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16/08/2018 05:17 PM
Labour antisemitism row: Unite boss accuses Jewish leaders of 'truculent hostility'

Len McCluskey hits out as he joins fellow union bosses in urging party to adopt full IHRA definition

Len McCluskey has accused Jewish leaders of showing “truculent hostility” towards Labour, as he called for the party to draw a line under the antisemitism row by adopting the International Holocaust Remembrance Alliance guidelines in full.

The Unite general secretary’s backing for the full IHRA definition, with all its examples, in Labour’s new code of conduct, will tip the balance on the party’s national executive committee, which is due to discuss the issue at its next meeting on 4 September.

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16/08/2018 03:58 PM
The refugee list's destruction in Liverpool has a chilling significance

The list of dead migrants demands nothing from passersby apart from compassion. Its defacement is proof that art has become a political battleground

This summer, the Turkish artist Banu Cennetoğlu installed on the streets of Liverpool the latest version of a project that has obsessed her for years. It is not a work of art, but a work of activism: a list of all the people who are known to have died attempting to travel to Europe to make a new life.

She stumbled on this grim catalogue – which marks, where known, the names of the men, women and children as well as the places and manner of their deaths – in 2002, on the website of the charity UNITED for Intercultural Action. Back then, the names numbered 6,000. Now, there are more than 30,000. Cennetoğlu became convinced of the necessity for other people to see these names – to encounter the fragmentary stories of individuals as well as confront the sheer number of the dead.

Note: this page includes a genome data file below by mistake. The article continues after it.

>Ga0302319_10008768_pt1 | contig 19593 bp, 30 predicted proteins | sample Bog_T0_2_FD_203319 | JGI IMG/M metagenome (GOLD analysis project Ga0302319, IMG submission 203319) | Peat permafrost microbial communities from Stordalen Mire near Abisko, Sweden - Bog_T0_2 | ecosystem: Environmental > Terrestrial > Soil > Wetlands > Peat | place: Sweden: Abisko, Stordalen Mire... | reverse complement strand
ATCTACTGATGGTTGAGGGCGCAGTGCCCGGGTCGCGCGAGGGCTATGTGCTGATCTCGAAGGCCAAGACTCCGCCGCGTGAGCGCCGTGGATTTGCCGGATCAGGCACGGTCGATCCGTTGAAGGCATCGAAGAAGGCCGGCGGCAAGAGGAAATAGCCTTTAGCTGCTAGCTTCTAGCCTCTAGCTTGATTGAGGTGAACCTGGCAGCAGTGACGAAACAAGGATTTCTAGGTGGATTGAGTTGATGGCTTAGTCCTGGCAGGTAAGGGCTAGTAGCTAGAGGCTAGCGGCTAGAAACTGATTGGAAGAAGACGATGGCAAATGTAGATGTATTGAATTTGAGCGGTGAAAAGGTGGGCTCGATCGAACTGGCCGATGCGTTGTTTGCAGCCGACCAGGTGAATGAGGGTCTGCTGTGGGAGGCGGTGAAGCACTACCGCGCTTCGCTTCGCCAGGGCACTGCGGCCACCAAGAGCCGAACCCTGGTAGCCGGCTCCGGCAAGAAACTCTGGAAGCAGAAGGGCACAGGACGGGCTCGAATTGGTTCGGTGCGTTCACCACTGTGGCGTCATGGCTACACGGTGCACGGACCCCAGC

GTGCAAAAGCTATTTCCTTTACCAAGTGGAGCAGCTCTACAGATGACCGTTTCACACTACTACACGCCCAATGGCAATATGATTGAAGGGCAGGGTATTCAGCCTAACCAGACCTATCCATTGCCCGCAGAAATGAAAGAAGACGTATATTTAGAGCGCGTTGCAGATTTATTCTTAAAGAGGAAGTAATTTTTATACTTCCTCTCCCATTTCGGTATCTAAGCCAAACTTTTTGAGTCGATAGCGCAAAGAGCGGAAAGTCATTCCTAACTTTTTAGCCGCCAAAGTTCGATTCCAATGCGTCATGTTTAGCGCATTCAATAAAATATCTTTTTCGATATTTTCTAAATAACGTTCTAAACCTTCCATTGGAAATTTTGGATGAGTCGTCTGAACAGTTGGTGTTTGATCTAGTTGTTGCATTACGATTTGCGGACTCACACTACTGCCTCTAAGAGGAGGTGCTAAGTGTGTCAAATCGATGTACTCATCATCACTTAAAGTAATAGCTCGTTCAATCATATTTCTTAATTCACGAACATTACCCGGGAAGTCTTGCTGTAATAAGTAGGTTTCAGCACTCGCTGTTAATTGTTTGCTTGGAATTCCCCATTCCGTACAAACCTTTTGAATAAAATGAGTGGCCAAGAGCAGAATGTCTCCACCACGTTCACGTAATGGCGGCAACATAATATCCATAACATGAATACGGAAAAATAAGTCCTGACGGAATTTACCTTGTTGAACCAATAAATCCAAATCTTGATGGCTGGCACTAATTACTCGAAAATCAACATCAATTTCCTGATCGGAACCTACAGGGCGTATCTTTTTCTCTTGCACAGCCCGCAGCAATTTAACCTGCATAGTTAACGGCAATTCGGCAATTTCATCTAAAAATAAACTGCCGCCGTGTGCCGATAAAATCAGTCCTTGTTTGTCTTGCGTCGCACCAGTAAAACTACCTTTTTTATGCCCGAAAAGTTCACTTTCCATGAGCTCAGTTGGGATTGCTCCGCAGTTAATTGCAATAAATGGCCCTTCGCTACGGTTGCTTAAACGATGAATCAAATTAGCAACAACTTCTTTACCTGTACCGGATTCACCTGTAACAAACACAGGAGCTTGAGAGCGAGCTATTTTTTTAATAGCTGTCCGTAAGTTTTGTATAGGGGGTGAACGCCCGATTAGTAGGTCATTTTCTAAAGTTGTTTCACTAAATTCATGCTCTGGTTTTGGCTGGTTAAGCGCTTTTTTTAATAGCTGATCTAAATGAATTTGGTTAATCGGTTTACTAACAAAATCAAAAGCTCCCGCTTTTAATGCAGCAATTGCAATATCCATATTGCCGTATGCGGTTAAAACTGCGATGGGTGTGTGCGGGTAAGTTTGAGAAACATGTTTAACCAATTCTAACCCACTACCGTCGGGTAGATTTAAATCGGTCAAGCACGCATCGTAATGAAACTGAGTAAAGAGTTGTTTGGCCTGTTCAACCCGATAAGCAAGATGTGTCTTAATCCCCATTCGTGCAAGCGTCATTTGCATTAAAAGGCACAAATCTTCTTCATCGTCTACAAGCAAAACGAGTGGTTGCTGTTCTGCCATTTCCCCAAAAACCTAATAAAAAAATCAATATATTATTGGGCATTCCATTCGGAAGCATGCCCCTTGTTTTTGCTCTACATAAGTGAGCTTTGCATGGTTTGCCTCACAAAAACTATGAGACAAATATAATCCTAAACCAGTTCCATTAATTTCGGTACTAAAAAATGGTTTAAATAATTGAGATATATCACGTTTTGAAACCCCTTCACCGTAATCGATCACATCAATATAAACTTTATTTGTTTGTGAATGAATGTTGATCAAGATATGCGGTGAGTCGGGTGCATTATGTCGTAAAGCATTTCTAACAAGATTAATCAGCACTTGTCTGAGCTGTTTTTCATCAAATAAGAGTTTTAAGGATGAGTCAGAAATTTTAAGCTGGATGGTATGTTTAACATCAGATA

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16/08/2018 02:26 PM
UK government drops fracking question from public attitude tracker

First fracking operation in seven years set to begin despite low public support

The government has stopped asking the British public whether they are for or against fracking for shale gas just weeks before the first fracking operation in seven years is due to start.

The number of people against extracting shale gas has outweighed those in favour since 2015, and the latest polling by officials found 32% opposed with just 18% in support.

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16/08/2018 01:21 PM
These rail fare rises are a step too far. Why don’t commuters rise up? | Polly Toynbee

The unmitigated failure of privatised railways is plain for all to see and passengers are the victims

Railways signal the state of a nation. Fast, clean, cheap, punctual trains make a country look well run: Mussolini and Hitler knew the potency of “making the trains run on time”. Any prime minister who puts Chris Grayling in charge, an ideological obsessive who destroys all he touches, is tone deaf to the national pulse.

This week’s train fare rise announcement was political folly on a grand scale, after June’s train timetable fiasco left tens of thousands of trains cancelled. Fares have risen at twice the pace of wages, up 42%, pay up just 18% since 2008, with driver shortages, short trains and customers short-changed by the some of the most expensive fares in the world. A Peterborough to Kings Cross season ticket costs £6,540 a year while in Germany a BahnCard 100 buys a year’s travel anywhere for £3,840. Meanwhile, fuel tax has been frozen for seven years.

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16/08/2018 12:54 PM
A-level results raise policy questions – but first let's celebrate achievement | Jon Andrews

Despite the upheaval of the redesigned qualifications, many trends persist

We all know coverage of exam results day is fairly formulaic. Pictures of teenagers jumping up in the air clutching pieces of paper, stories about twins with a string of A*s who are now off to Cambridge, and a parade of people trying to explain all the changes that have happened that year and how it is now all different to before.

Students receiving their A-level results on Thursday will be the first to do so in the latest wave of redesigned qualifications in England. The changes, which began during Michael Gove’s tenure at the Department for Education, mean a move away from modular qualifications and coursework towards linear assessment at the end of two years of study – largely through examinations.

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16/08/2018 12:38 PM
Air pollution: London mayor backs new inquest into girl's asthma death

Khan writes to attorney general over girl who died during spikes in nitrogen dioxide

The mayor of London, Sadiq Khan, has written to the attorney general asking him to back a new inquest into the death of a nine-year-old girl whose severe asthma attacks coincided with spikes in air pollution.